Theoretically – and here Agudath Israel may part company with some other Orthodox groups – we could even countenance a non-Jewish flag flying over the city’s walls, if it meant true safety, security and freedom of worship for Eretz Yisroel’s Jewish residents.  Needless to say, though, such a scenario is nowhere in sight.

And that is why, at our recent 85th national convention, Agudath Israel passed a resolution that the organization, “under the direction of its rabbinic leadership, should communicate to appropriate government officials the organization’s strong belief that …  Israel should not relinquish parts of Jerusalem to Palestinian sovereignty, and the American government should not pressure the Israeli government into doing so.”

Recognizing the special relationship of Yerushalayim to Klal Yisroel, and being deeply concerned with the obvious danger to our Jewish brethren posed by a highly unstable sovereign Arab entity literally “across the street,” hardly constitute any new philosophy.  What they reflect are things Agudath Israel has always held sacrosanct: the protection of holy Jewish places, and of holy Jewish lives.


[Rabbi Shafran is director of public affairs for Agudath Israel of America.]


  1. Safety, Security, and Freedom of Worship are the themes of Agudas Yisroel according to Rabbi Shafran’s response to The Jewish week’s reaction to Agudah’s response to Olmerts reaction to Terror.

    According to recent news stories, it could be worse: imagine if Olmert was inspecting rentals annualy and making arrested people stay in police cars.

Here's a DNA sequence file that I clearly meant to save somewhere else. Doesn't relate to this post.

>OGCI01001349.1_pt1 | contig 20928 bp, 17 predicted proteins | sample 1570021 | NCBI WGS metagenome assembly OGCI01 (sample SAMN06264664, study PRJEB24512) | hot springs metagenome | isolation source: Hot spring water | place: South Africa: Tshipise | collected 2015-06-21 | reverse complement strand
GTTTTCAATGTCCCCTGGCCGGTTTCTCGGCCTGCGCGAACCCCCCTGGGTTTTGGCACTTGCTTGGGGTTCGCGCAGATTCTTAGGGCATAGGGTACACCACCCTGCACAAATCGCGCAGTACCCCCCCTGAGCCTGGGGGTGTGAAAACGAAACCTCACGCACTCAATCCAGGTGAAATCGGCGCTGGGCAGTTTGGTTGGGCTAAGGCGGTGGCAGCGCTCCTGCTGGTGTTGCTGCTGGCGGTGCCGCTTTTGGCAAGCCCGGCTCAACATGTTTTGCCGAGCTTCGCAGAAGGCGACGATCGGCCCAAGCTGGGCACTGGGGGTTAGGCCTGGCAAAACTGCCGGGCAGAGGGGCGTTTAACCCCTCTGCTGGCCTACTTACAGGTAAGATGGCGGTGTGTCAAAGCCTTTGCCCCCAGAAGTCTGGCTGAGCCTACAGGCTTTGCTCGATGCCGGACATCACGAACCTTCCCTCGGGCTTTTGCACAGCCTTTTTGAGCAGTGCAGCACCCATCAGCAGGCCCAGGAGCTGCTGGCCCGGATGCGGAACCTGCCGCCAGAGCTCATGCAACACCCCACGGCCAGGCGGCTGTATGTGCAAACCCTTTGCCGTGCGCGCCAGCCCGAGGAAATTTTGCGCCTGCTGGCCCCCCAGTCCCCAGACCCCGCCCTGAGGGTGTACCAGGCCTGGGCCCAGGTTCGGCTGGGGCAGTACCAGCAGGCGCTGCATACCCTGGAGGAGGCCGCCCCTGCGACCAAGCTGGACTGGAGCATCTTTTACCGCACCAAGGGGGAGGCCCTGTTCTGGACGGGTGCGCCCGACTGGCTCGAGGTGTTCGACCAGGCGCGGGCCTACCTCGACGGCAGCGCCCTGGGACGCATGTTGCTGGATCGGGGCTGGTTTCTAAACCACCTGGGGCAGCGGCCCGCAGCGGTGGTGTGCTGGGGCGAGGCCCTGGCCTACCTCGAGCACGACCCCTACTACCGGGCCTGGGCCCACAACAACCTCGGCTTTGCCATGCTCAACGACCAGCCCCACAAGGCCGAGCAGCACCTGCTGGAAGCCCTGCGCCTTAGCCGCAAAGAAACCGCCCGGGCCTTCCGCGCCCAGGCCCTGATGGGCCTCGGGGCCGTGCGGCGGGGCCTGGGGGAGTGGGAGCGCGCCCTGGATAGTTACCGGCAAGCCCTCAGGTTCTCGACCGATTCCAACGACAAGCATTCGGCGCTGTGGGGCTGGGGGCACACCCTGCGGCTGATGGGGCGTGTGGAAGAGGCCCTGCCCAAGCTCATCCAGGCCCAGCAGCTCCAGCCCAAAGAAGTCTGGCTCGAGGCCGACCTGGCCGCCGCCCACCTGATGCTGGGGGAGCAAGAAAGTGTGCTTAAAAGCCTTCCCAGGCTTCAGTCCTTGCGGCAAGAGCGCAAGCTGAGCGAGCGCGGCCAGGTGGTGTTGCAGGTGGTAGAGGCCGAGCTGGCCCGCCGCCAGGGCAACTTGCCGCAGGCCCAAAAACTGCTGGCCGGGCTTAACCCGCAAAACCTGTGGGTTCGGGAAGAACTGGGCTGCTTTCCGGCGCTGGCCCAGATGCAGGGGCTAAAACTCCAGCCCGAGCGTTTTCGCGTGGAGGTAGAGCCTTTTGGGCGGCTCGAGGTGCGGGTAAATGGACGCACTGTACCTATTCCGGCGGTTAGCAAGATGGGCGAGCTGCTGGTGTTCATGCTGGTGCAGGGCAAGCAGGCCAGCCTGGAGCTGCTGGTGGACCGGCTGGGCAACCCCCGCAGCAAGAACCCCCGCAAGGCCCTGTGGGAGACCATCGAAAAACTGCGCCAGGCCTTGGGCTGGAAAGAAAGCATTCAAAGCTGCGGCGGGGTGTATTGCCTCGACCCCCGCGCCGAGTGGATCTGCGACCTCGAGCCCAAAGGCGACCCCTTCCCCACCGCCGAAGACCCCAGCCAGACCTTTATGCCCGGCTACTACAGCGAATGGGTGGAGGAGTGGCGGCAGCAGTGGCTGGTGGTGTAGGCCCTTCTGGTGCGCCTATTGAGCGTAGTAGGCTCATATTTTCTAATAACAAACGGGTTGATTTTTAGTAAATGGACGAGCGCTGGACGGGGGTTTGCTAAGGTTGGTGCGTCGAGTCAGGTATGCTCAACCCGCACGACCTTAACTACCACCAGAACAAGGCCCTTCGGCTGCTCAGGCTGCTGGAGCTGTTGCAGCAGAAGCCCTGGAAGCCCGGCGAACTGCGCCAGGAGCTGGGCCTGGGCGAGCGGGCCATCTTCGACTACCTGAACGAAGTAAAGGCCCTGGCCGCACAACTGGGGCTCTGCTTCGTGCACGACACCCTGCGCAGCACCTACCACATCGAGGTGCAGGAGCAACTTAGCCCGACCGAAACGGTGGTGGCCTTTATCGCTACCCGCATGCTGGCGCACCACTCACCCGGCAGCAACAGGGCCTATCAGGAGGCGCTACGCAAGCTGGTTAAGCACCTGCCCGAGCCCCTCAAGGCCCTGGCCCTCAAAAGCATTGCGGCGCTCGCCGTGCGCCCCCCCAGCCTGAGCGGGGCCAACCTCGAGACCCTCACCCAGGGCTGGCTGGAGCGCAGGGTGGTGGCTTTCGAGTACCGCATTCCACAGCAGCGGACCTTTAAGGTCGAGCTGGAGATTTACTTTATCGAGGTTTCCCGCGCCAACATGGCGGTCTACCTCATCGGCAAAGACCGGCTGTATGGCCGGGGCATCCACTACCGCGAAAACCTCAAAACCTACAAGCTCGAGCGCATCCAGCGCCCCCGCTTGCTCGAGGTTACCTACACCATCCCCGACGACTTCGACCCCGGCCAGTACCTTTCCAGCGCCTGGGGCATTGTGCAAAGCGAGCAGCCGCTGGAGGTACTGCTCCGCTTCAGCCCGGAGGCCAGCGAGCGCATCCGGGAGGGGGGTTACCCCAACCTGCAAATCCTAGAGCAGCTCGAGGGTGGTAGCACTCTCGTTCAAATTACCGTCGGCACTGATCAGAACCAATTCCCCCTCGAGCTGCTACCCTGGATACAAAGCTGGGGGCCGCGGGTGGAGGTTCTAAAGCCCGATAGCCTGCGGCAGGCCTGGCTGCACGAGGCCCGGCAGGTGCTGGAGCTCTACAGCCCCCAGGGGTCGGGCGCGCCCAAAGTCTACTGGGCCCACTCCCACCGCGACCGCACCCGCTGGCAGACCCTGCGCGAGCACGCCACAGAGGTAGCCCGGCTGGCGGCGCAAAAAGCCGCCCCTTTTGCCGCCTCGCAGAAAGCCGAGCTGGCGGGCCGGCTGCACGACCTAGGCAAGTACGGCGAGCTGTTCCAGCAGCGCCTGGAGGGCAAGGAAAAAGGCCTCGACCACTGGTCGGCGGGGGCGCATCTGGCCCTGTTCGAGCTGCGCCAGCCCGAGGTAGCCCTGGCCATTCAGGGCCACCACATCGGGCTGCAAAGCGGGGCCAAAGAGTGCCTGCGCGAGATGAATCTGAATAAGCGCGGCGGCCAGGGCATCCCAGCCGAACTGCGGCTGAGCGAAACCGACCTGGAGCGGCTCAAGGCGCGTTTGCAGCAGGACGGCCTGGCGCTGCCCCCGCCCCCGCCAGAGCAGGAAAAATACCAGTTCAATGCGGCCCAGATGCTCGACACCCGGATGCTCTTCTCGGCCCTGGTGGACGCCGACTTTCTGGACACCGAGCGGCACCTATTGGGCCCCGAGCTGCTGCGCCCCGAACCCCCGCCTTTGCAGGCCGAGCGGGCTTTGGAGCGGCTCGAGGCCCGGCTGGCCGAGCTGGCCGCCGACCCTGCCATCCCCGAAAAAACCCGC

2. NeveAliza, perhaps you should have read the article. Rabbi Shafran never suggested that Americans should have a “decisive say” on Yerushalayim’s future.
    However, as a people emotionally and financially invested in Israel’s future and the future of Eretz Yisrael, we have every right to express ourselves. Further as Americans whose government invests billions of dollars annually into Israel’s economy and defense, we have every right and indeed, an obligation to express what we expect from the Israeli government. Bottom line, no tickee-no washee.

  3. Dennis Ross was the White House’s point man on Middle East matters under both Redpublicans (Pres. Reagan and Bush Sr.) and Democrats (Clinton). In his history of this period, THE MISSING PEACE, he says that a major fault on both sides has been a failure to enunciate policy alternatives–what do they want to accomplish in the foreseeable future, and how would they go about it?
    Rabbi Shafran tells us what he doesn’t like. What policy would he advocate? I agree that our enemies are untrustworthy, which is why we must insist on adequate (as we define that term) safeguards. We would also point out that the Novominsker Rebbe Shlita has stated in the past that it would be permissable to give up land for a true peace, i.e. one with adequate safeguards.
    Respectfully yours from Avraham Morris